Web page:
Source: New York Times Cooking


tablespoons extra virgin olive oil
pound beet greens, stemmed and washed thoroughly
garlic cloves, minced
8 eggs
salt and freshly ground pepper to taste
tablespoons milk


  1. Heat a large pot of water over high heat while you stem and wash the beet greens in 2 changes of water. When the water comes to a boil, salt generously and add the beet greens. Cook for about 1 minute, until tender, and transfer to a bowl of ice water. Let sit for a few minutes, then drain, squeeze dry and chop. Alternatively, steam the greens for 2 minutes over 1 inch of boiling water. Refresh with cold water, squeeze out excess water and chop.
    1. Heat 1 tablespoon of the oil in a 10-inch nonstick skillet over medium heat and add the garlic. Cook, stirring, until it is fragrant, 30 seconds to a minute, and stir in the beet greens. Cook, stirring, for about 1 minute, until greens are coated with oil and fragrant. Season to taste with salt and pepper and remove from the heat.
      1. Using a whisk, beat the eggs in a bowl and whisk in salt to taste (about 1/2 teaspoon), freshly ground pepper and the milk. Stir in the cooked beet greens.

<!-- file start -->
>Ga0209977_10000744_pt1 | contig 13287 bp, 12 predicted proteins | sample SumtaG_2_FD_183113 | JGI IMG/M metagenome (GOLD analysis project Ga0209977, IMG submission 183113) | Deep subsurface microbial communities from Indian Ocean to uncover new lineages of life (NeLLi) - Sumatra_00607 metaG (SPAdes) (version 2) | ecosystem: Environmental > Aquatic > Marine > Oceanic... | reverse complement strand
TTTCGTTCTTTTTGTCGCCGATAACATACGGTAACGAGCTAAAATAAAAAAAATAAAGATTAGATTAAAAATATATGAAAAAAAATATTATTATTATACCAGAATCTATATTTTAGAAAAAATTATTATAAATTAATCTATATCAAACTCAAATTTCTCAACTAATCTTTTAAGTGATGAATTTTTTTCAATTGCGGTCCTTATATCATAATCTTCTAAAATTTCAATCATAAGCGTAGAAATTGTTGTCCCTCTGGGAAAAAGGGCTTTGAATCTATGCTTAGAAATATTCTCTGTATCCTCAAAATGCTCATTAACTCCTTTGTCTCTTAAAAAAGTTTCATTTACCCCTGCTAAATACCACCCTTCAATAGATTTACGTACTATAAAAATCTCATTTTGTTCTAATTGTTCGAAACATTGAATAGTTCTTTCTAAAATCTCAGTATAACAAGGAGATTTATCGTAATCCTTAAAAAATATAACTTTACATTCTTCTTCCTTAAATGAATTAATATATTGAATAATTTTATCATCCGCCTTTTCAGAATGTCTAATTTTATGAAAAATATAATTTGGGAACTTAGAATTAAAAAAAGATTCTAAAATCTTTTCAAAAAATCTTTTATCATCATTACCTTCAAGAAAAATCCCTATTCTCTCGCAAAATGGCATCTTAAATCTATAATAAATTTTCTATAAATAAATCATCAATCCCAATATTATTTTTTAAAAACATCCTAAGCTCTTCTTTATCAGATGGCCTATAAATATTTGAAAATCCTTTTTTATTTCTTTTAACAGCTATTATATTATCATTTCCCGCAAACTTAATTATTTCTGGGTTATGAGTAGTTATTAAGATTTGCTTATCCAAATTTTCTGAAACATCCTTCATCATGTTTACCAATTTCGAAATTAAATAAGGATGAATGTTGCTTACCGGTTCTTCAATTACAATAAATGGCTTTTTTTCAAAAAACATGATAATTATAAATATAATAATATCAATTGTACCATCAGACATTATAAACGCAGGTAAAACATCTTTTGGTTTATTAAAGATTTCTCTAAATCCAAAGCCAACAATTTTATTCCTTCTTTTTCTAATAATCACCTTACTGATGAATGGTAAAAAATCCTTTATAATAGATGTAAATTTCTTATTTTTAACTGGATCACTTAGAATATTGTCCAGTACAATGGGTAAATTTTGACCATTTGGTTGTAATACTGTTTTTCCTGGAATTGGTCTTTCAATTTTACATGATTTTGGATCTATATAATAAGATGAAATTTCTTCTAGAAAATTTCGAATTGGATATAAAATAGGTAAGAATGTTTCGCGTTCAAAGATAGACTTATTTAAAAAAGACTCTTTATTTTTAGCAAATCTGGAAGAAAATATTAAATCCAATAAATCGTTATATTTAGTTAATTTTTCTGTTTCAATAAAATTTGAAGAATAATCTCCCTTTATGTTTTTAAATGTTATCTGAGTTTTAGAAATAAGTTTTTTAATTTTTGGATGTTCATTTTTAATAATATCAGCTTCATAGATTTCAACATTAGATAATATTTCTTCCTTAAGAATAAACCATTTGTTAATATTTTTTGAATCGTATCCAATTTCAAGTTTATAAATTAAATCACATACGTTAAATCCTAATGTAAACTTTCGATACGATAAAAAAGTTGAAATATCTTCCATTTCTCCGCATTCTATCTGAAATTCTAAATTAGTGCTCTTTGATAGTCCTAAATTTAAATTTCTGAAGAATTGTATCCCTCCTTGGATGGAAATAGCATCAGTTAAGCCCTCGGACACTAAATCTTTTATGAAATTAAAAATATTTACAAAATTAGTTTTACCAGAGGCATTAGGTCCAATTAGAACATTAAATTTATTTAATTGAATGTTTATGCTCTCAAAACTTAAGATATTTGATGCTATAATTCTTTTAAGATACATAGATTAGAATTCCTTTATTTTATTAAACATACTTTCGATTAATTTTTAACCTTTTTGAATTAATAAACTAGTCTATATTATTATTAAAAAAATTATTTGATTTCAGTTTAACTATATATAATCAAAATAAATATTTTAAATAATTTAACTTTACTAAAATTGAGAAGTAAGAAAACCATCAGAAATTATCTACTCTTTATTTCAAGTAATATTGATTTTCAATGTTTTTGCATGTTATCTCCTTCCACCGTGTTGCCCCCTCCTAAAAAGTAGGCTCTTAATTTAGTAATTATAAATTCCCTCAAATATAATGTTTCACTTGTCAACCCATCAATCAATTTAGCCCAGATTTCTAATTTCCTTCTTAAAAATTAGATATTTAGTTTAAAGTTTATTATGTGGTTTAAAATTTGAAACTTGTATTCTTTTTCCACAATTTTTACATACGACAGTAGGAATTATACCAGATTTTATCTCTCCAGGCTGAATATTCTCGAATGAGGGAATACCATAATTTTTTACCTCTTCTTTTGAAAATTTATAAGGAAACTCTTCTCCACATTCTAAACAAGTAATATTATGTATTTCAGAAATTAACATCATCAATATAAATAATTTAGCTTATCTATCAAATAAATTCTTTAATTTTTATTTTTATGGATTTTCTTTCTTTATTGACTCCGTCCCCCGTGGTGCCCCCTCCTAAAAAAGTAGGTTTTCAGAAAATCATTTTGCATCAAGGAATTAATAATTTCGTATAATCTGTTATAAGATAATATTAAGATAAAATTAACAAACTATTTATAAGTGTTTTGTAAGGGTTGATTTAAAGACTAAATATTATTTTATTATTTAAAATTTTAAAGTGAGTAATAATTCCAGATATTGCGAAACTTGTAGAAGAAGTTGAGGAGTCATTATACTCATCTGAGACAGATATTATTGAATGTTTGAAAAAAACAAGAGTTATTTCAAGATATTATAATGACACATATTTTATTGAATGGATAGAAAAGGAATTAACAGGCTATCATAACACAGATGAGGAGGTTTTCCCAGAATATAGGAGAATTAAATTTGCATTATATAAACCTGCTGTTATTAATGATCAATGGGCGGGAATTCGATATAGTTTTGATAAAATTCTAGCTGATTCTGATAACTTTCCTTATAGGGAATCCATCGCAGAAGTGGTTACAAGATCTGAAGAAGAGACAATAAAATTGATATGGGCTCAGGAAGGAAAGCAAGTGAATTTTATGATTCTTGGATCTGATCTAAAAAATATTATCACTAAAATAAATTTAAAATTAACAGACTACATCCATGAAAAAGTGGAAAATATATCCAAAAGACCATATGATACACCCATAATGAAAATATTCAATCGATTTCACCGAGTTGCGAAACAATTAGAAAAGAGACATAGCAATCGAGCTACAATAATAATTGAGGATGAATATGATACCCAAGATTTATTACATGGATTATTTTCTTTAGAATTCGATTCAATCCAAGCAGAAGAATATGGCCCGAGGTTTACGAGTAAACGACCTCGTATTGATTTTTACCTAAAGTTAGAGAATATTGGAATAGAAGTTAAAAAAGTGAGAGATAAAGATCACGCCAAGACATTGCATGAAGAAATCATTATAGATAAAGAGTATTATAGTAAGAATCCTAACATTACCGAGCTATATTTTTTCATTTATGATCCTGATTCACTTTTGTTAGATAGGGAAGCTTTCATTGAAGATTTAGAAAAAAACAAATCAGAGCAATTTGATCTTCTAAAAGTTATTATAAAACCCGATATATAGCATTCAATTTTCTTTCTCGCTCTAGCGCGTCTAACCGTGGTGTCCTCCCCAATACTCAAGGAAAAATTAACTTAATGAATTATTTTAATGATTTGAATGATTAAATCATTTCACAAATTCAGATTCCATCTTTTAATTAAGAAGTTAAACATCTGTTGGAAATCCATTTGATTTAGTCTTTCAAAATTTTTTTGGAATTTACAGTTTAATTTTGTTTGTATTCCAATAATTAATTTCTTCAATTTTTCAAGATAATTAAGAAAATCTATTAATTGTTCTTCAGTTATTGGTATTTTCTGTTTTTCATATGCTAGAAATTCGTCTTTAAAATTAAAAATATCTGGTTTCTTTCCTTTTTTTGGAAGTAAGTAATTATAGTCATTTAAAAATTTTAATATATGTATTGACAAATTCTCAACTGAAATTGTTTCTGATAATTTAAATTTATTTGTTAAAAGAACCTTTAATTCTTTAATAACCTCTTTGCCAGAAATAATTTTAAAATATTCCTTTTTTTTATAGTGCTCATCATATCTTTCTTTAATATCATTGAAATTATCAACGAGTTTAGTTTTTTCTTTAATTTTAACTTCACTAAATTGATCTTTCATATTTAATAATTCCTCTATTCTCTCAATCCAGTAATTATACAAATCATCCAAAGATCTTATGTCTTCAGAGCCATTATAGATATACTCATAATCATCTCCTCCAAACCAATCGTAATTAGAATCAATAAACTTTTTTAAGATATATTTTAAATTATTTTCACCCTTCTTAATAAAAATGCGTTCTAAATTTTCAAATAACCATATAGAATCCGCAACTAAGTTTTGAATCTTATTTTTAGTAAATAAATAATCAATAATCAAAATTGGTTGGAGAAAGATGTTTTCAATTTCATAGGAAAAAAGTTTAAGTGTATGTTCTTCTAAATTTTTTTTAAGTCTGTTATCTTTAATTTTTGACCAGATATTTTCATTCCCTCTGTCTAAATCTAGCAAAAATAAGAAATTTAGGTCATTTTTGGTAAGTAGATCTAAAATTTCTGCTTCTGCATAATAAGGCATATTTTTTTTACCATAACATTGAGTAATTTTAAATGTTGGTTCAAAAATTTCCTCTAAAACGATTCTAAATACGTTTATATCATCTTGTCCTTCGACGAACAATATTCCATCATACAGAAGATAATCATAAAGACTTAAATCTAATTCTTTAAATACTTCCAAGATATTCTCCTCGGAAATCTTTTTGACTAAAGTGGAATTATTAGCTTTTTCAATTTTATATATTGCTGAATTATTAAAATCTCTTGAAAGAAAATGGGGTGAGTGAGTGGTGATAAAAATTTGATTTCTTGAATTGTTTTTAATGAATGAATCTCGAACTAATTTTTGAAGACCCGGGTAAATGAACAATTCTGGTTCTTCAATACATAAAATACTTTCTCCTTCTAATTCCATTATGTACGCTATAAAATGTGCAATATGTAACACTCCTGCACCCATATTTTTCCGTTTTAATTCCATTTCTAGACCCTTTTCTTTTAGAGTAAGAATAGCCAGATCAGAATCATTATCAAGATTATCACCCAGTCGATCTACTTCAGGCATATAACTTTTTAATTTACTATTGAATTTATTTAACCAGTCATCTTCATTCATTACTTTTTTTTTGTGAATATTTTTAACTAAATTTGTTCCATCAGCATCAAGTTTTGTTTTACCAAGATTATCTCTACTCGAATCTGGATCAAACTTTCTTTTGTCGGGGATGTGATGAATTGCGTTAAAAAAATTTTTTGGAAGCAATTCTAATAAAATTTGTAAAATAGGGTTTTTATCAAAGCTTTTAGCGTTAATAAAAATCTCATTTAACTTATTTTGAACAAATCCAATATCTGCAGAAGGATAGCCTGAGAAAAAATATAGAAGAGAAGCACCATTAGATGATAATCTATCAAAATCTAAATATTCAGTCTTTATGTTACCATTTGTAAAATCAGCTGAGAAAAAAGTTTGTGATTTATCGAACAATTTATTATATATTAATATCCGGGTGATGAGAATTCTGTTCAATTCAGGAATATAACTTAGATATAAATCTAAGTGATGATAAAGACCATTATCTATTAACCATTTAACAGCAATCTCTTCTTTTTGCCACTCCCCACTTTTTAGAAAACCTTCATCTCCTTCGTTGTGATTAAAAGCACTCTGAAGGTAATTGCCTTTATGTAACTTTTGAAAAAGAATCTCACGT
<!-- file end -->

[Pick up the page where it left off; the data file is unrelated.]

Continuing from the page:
2. Clean and dry your pan and return to the stove. Heat over medium-high heat and add the remaining tablespoon of olive oil. Hold your hand over the pan, and when you can feel the heat of the olive oil, test the heat by dropping a bit of egg into the pan. If it sizzles and cooks at once, the pan is ready. Pour in the egg mixture. Swirl the pan to distribute the eggs and filling evenly over the surface. Shake the pan gently, tilting it slightly with one hand while lifting up the edges of the omelet with a spatula to let the eggs run underneath during the first few minutes of cooking. Turn the heat down to low, cover (use a pizza pan if you don’t have a lid that will fit your skillet), and cook 10 minutes, shaking the pan gently every once in a while. From time to time, remove the lid and loosen the bottom of the omelet with a spatula, tilting the pan so that the bottom doesn’t burn. It will, however, turn a deep golden brown. This is fine. The eggs should be just about set; cook a few minutes longer if they’re not. Meanwhile, heat the broiler. Finish the omelet under the broiler for 1 to 2 minutes, watching very carefully to make sure the top doesn’t burn (it should brown slightly, and it will puff under the broiler). Remove from the heat, shake the pan to make sure the omelet isn’t sticking (it will slide around a bit in the nonstick pan) and allow to cool for at least 5 minutes and up to 15. Loosen the edges with a wooden or plastic spatula. Carefully slide from the pan onto a large round platter. Serve hot or at room temperature.